Galileo was interested in more than astronomy, however. He also was interested in such things as how falling objects behave. Today, we use the term mechanics for the study of objects and motion.

Galileo’s biggest contribution to the development of science was the way he learned about mechanics. Instead of just observing things in nature, he set up experiments to test what he observed. Galileo was the first scientist to routinely use experiments to test his theories. For this, he is remembered as the father of experimental science.




The high point of the Scientific Revolution was marked by the publication of a remarkable book. This book, published in 1687, was Principia Mathematica. Its author was the English scientist Sir Isaac Newton. Newton was one of the greatest and most influential scientists who ever lived. Newton studied and simplified the work of earlier scientists. In doing so, he:

  • reviewed everything scientists had been learning,
  • coupled it with his own observations and ideas, and
  • identified four theories that described how the physical world worked.

Some of his theories have been proven so many times that they are no longer called theories, but laws.

One of Newton’s laws is called the law of gravity. You may know that gravity is the force that attracts objects to each other. It’s the force that makes a dropped apple fall to the ground and that keeps the planets in orbit around the sun.

Newton’s other three laws are called the laws of motion. They describe how objects move in space. You may have heard of one of them: “For every action there is an equal and opposite reaction.” Newton proposed that the universe was like a huge machine. Within this machine, all objects follow the laws he identified. In short, Newton explained how the physical world worked—and he was correct. Newton’s laws became the foundation of nearly all scientific study until the 1900s.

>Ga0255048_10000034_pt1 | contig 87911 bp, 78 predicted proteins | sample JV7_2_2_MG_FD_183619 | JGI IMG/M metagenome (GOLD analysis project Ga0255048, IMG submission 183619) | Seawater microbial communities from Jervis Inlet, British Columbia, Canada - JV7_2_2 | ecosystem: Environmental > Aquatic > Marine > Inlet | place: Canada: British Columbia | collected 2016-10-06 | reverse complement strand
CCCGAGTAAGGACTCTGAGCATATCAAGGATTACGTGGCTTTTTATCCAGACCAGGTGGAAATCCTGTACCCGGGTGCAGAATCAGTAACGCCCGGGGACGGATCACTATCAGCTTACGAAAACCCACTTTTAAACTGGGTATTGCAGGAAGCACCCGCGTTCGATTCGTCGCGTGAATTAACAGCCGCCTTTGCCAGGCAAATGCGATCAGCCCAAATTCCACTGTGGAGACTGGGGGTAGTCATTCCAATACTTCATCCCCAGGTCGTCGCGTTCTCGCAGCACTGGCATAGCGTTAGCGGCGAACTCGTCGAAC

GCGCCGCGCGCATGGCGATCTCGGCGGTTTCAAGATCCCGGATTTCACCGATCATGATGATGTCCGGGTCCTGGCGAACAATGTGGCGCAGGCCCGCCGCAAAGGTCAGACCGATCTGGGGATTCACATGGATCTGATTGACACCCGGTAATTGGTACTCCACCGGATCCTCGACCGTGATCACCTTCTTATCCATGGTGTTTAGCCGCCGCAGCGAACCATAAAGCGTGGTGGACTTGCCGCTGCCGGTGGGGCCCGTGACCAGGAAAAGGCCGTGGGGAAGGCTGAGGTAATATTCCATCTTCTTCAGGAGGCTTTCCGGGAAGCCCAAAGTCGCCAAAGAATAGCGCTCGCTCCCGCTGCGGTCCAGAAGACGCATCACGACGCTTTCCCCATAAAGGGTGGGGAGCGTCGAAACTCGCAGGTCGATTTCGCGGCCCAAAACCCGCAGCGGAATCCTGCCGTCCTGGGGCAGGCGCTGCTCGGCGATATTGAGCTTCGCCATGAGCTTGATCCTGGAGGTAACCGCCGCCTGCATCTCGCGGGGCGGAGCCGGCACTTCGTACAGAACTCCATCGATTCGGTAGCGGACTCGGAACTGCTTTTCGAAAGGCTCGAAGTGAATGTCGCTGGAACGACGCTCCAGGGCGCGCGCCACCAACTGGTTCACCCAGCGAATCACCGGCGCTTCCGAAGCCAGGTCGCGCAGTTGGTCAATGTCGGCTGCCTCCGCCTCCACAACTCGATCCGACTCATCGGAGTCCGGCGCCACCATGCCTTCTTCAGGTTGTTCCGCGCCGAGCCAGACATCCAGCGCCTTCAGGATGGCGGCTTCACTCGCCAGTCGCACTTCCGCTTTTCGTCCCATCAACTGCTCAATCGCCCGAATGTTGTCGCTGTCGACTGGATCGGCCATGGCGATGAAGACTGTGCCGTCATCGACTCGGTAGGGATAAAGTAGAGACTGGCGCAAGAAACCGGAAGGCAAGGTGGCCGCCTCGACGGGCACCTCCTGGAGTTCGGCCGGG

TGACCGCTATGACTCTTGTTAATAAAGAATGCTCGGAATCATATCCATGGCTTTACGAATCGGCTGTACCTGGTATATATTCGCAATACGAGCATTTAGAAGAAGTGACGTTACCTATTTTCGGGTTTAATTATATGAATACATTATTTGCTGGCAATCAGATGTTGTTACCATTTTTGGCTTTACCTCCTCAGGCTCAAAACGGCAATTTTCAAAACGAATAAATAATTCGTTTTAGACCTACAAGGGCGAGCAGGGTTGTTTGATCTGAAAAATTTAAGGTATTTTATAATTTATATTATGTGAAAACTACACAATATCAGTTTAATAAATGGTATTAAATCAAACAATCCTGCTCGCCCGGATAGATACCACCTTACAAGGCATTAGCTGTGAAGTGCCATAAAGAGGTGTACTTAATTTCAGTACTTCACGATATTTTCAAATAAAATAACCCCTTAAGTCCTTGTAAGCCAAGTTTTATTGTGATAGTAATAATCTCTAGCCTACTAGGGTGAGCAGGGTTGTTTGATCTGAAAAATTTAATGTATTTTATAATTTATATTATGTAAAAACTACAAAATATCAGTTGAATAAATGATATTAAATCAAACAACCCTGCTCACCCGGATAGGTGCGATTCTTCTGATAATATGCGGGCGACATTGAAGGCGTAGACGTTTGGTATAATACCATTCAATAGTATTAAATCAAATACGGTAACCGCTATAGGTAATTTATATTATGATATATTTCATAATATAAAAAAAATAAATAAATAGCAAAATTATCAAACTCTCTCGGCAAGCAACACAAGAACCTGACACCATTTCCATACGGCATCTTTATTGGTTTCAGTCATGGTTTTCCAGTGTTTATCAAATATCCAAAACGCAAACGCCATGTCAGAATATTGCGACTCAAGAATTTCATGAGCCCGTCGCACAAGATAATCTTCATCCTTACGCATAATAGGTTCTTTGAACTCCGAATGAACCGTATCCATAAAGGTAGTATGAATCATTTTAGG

Newton also invented calculus, an advanced form of mathematics that scientists use to solve complex problems. For this, and for his laws of motion, Newton is remembered as a great scientist.




During the Scientific Revolution, scientists invented new and better instruments. These helped them study the natural world.

Around 1590, a Dutch lens maker named Zacharias Janssen invented a simple microscope. The first person to use a microscope as a scientific instrument, though, was the Dutch scientist Antoni van Leeuwenhoek (LAY-ven-hook) in the mid-1600s. Examining a drop of pond water with his microscope, he saw tiny plants and animals not visible to the naked eye.

In 1593, Galileo invented the thermometer. Thermometers are used to measure temperature. About 50 years later an Italian doctor developed a more accurate model than Galileo’s.

The telescope was probably invented by a Dutch lens maker in 1608. The next year, Galileo built a much-improved telescope that he used to make his important astronomical discoveries.

In 1643, the Italian scientist Evange-lista Torricelli invented the barometer. A barometer is a scientific instrument that measures air pressure. Barometers are used to help forecast the weather.

These instruments—the microscope, the thermometer, the telescope, and the barometer—are very common today. In fact, you have probably used at least one of them yourself. But when they were invented, they were dramatic advances in technology. They gave scientists the tools they needed to make more accurate observations of the world and to conduct experiments. They were the tools of the Scientific Revolution.



Today scientists use a procedure called the scientific method when doing their research. The scientific method is a step-by-step method for performing experiments and other scientific research.

The scientific method combines Bacon’s idea of a systematic scientific process, Descartes’s insistence on proof and clear reasoning, and the work of other scientists. Using the scientific method, scientists have learned more about the universe in the few hundred years since the Scientific Revolution than in all of the thousands of years that came before. Because of this, the basics of the scientific method—observation and experimentation—are considered the main principles of modern science.

There are six basic steps in the scientific method:Scientific_Revolution_-_Scientific_Method.gif

1. Stating the problem. The problem is often a question that begins with why. For example, Copernicus’s problem today would be stated, “Why do the planets move as they do?”

2. Gathering information. This can involve reading what other scientists have written and making observations.

3. Forming a hypothesis. A hypothesis is a solution that the scientist proposes to solve the problem. A hypothesis differs from a theory in that a hypothesis has not yet been tested.

4. Testing the hypothesis by performing experiments.